In order to give the industry a period to adjust and protect it from potential job losses, the reduction had originally been scheduled for October 2019, however culture secretary, Jeremy Wright confirmed the anticipated U-turn with a written statement.
“The government has been clear that protecting vulnerable people is the prime concern, but that as a responsible government it is also right to take the needs of those employed by the gambling industry into account and provide time for an orderly transition.
“Parliament has, however, been clear that they want this change to be made sooner. The government has listened and will now implement the reduction in April 2019.”
Seeking to fill the inevitable economic void left by FOBTs, the government has also announced it will also bring forward the rise in remote gaming duty tax to April. Online casino tax is set to increase from 15 per cent to 21 per cent.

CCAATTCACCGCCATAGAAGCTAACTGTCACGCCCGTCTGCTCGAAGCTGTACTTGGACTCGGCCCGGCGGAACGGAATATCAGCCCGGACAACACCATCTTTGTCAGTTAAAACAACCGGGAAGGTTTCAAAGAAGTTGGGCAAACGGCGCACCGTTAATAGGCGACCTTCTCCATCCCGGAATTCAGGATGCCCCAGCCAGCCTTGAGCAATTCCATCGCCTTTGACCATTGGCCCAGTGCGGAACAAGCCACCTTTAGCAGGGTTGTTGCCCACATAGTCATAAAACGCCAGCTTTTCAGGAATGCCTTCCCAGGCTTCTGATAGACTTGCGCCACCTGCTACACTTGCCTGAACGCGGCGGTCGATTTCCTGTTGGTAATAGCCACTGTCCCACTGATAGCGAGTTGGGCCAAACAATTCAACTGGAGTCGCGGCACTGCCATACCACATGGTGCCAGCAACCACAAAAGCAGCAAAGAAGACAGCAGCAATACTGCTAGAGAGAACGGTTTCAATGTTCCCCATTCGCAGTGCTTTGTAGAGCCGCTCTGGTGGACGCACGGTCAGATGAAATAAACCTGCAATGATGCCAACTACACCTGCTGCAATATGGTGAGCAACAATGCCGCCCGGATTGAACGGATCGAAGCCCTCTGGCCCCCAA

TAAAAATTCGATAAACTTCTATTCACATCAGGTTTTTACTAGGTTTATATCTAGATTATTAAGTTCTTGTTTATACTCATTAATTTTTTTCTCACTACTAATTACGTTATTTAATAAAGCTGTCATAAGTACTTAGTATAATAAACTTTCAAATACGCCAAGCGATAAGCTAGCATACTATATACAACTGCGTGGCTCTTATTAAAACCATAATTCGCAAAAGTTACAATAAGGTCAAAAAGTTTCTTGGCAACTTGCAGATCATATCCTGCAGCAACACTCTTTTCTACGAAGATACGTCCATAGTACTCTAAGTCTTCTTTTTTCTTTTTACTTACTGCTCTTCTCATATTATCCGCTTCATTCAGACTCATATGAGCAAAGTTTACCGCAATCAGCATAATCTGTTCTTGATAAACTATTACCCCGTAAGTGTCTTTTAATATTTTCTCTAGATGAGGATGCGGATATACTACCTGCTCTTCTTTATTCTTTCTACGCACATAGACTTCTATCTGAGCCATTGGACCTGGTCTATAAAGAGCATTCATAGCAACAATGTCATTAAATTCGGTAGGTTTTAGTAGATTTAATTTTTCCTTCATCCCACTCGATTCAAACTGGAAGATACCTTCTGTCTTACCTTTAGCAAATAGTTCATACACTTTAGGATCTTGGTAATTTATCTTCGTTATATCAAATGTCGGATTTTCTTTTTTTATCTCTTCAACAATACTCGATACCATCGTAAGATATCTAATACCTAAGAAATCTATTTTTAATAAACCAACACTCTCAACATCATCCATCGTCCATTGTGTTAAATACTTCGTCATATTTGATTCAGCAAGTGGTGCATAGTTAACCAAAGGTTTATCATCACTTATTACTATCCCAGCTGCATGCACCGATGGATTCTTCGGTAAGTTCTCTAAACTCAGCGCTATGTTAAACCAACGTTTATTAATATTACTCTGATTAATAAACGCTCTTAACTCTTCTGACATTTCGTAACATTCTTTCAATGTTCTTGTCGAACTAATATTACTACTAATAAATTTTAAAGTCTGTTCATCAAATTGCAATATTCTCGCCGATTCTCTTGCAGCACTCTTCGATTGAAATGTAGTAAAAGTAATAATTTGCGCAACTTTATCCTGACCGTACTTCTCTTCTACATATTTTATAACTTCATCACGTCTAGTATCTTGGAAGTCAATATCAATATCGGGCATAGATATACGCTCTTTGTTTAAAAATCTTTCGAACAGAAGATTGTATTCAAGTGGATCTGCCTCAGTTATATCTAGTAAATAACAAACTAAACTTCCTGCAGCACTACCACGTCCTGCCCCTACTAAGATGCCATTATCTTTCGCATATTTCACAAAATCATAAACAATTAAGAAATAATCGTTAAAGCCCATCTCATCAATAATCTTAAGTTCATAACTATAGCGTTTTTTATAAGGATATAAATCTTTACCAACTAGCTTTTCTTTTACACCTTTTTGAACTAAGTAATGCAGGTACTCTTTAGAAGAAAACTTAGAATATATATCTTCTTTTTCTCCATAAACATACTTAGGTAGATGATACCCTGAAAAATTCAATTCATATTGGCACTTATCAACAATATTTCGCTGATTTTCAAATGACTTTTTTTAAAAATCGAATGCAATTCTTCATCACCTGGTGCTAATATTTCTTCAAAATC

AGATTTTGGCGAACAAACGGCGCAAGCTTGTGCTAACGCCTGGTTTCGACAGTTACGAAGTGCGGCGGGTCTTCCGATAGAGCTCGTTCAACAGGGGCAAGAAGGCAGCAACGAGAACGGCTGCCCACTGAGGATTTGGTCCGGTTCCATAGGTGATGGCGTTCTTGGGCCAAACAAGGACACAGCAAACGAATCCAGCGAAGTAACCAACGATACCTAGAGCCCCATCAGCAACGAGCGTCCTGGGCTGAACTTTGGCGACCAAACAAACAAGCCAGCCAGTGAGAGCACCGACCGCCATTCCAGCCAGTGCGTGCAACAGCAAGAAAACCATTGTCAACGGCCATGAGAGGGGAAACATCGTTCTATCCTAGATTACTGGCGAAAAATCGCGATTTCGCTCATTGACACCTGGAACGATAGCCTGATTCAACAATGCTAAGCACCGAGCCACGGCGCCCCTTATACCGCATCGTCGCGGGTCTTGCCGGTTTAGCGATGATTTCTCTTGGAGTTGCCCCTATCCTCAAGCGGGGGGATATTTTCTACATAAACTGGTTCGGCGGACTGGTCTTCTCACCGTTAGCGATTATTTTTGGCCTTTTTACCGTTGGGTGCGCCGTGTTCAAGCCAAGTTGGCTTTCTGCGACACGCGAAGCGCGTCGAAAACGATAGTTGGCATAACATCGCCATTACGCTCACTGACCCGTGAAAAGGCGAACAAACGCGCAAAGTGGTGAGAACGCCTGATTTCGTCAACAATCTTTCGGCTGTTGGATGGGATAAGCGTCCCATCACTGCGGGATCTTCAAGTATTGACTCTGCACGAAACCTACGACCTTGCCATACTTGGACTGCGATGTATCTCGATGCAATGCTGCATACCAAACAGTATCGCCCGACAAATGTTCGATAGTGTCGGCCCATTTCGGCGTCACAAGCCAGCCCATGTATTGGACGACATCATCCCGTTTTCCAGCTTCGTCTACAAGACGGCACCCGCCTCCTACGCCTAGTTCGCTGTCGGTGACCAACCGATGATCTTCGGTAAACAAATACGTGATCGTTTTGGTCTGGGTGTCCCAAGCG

Commenting on how damaging the tax increase could be for casino operators, James Myles, an analyst at consultancy EtaDelta and a speaker on the tax panel at the inaugural CasinoBeatsSummit in September, previously emphasised to CasinoBeats that “That the sector ‘can afford it’ is a ridiculous justification.”
He added: “The government has created its own FOBT crisis, by relying upon then destroying this revenue source to the Treasury’s coffers without contingency.”
Speaking ahead of the anticipated rise, David Clifton, director at Clifton Davies Consultancy, emphasised: “Its seems a long distance now, the days of Tessa Jowell, the former Minister of Culture, Media & Sports under [former prime minister] Tony Blair, stating that the UK would lead the world in terms of gambling, through light-touch regulations”.